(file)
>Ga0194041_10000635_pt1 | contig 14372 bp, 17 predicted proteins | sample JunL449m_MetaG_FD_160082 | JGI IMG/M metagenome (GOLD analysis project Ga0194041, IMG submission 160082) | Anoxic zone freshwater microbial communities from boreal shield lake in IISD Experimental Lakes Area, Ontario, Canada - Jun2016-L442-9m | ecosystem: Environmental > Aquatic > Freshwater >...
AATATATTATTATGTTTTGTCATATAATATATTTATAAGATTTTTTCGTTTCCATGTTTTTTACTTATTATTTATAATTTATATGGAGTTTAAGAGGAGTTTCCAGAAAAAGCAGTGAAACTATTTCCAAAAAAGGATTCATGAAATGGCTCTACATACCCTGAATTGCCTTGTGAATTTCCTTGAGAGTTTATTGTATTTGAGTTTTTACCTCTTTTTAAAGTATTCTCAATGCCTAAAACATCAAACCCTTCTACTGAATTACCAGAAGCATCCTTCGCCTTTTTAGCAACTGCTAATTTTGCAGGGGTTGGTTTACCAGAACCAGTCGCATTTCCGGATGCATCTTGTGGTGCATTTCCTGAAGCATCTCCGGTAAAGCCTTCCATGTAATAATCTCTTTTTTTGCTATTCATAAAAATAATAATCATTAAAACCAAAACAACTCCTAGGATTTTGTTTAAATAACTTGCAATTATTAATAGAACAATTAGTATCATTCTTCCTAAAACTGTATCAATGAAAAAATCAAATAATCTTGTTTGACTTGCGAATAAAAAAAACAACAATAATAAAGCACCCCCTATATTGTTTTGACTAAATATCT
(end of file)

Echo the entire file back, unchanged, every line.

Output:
>Ga0194041_10000635_pt1 | contig 14372 bp, 17 predicted proteins | sample JunL449m_MetaG_FD_160082 | JGI IMG/M metagenome (GOLD analysis project Ga0194041, IMG submission 160082) | Anoxic zone freshwater microbial communities from boreal shield lake in IISD Experimental Lakes Area, Ontario, Canada - Jun2016-L442-9m | ecosystem: Environmental > Aquatic > Freshwater >...
AATATATTATTATGTTTTGTCATATAATATATTTATAAGATTTTTTCGTTTCCATGTTTTTTACTTATTATTTATAATTTATATGGAGTTTAAGAGGAGTTTCCAGAAAAAGCAGTGAAACTATTTCCAAAAAAGGATTCATGAAATGGCTCTACATACCCTGAATTGCCTTGTGAATTTCCTTGAGAGTTTATTGTATTTGAGTTTTTACCTCTTTTTAAAGTATTCTCAATGCCTAAAACATCAAACCCTTCTACTGAATTACCAGAAGCATCCTTCGCCTTTTTAGCAACTGCTAATTTTGCAGGGGTTGGTTTACCAGAACCAGTCGCATTTCCGGATGCATCTTGTGGTGCATTTCCTGAAGCATCTCCGGTAAAGCCTTCCATGTAATAATCTCTTTTTTTGCTATTCATAAAAATAATAATCATTAAAACCAAAACAACTCCTAGGATTTTGTTTAAATAACTTGCAATTATTAATAGAACAATTAGTATCATTCTTCCTAAAACTGTATCAATGAAAAAATCAAATAATCTTGTTTGACTTGCGAATAAAAAAAACAACAATAATAAAGCACCCCCTATATTGTTTTGACTAAATATCT